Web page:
Friedman – Federal Court of Appeal suggests that Jarvis also applies to allegations that CRA information requirements violate the Charter right not to self-incriminate
The Friedmans, a married couple, who had each received Requests for Information under s. 231.1(1) (“RFIs”) that were addressed to them personally, appealed the Federal Court decision granting a compliance order against them under s. 231.7(1). They submitted:
- ss. 231.1(1) and 231.7(1) infringed their rights under s. 13 of the Charter in that those provisions did not prohibit use of the information gathered in any subsequent criminal proceedings and
- the Federal Court failed to follow Lin which, in dealing with RFIs with essentially identical wording, found that compliance with the RFIs was not required because it was unclear whether the RFIs were directed to the taxpayers individually or to their related foreign entities.
In rejecting the second submission, Pelletier JA stated that any failure to follow “judicial comity,” i.e., the expectation “that judges will consider the decisions of their colleagues carefully and, if they choose to differ, will explain why … is not a basis for appellate intervention.”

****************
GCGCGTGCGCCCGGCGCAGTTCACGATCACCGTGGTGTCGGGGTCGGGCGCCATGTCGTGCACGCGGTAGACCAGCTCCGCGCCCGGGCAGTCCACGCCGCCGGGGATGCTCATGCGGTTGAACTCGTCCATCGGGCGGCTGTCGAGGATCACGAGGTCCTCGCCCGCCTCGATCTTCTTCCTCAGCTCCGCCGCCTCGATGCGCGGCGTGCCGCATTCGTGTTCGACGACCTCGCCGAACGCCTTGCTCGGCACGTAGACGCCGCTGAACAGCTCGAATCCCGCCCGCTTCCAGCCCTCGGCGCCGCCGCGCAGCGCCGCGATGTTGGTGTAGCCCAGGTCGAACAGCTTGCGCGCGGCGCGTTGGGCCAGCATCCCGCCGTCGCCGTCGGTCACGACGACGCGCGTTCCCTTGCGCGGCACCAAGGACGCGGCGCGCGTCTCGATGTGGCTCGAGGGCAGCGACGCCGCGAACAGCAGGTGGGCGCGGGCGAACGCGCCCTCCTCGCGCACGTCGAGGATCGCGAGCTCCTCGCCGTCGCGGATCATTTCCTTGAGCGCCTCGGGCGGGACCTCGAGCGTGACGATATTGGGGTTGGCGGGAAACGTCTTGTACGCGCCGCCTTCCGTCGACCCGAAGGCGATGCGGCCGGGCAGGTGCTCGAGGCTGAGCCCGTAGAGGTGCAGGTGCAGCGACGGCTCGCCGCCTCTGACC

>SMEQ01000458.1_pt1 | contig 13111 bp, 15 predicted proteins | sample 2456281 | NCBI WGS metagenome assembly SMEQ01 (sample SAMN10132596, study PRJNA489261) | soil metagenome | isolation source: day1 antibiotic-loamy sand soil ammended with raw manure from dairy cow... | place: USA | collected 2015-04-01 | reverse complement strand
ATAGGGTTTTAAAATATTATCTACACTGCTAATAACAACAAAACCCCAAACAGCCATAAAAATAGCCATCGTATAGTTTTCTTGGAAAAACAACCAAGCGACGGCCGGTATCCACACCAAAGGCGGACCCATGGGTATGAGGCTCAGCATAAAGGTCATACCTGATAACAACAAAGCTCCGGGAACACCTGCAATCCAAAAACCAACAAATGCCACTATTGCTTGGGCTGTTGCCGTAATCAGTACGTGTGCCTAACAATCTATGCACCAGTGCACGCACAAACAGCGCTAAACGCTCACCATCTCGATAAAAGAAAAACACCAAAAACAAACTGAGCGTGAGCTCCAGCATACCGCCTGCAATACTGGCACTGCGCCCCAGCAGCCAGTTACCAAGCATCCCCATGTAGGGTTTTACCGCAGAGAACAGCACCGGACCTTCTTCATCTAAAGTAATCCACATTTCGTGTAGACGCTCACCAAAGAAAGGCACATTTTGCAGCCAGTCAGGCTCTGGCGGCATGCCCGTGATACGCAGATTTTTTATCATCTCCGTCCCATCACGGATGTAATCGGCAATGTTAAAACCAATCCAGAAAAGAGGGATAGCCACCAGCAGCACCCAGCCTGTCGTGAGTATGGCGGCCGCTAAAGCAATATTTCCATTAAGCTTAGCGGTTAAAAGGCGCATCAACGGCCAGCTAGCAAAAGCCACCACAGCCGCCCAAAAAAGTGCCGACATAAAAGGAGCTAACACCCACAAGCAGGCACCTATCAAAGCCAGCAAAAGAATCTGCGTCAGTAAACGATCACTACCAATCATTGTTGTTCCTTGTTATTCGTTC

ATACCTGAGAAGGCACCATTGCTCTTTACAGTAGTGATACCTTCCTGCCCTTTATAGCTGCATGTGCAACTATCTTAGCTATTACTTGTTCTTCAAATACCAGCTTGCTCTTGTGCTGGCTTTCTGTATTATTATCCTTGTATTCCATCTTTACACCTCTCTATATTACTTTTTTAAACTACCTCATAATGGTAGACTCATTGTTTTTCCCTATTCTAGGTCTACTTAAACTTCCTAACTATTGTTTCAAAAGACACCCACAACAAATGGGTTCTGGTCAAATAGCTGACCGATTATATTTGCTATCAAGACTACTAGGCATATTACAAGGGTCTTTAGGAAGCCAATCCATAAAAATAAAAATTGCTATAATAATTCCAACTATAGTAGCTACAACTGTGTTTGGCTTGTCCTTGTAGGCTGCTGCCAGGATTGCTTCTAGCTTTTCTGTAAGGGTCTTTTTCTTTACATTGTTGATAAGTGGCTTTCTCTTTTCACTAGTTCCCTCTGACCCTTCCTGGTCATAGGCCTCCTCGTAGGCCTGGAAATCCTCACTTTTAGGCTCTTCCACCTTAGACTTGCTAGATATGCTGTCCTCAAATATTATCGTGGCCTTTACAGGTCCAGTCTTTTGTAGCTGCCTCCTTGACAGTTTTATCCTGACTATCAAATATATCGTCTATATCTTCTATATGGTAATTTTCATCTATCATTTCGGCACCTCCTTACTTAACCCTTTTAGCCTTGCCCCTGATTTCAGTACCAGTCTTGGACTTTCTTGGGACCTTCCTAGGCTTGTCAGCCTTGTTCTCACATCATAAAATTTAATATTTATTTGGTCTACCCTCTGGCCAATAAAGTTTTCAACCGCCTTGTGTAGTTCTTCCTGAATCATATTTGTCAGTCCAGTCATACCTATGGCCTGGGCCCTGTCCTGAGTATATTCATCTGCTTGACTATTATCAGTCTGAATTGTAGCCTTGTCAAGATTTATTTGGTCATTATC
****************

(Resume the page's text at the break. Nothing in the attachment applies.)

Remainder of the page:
In rejecting the first submission, he stated that “courts should not decide constitutional cases in a factual vacuum” such as here, where there were “merely hypothetical possibilities which may or may not arise” (e.g., a subsequent criminal investigation commencing) – speaking of which, he went on to find that, in any event, even though Jarvis (which “established a predominant purpose test to determine if inquiries by the Minister were intended to determine a taxpayer’s tax liability or a taxpayer’s criminal liability” (para. 41)) dealt explicitly only with ss. 7 and 8 of the Charter, and not s. 13 thereof, that test nonetheless appeared to be applicable here, where there was no criminal investigation.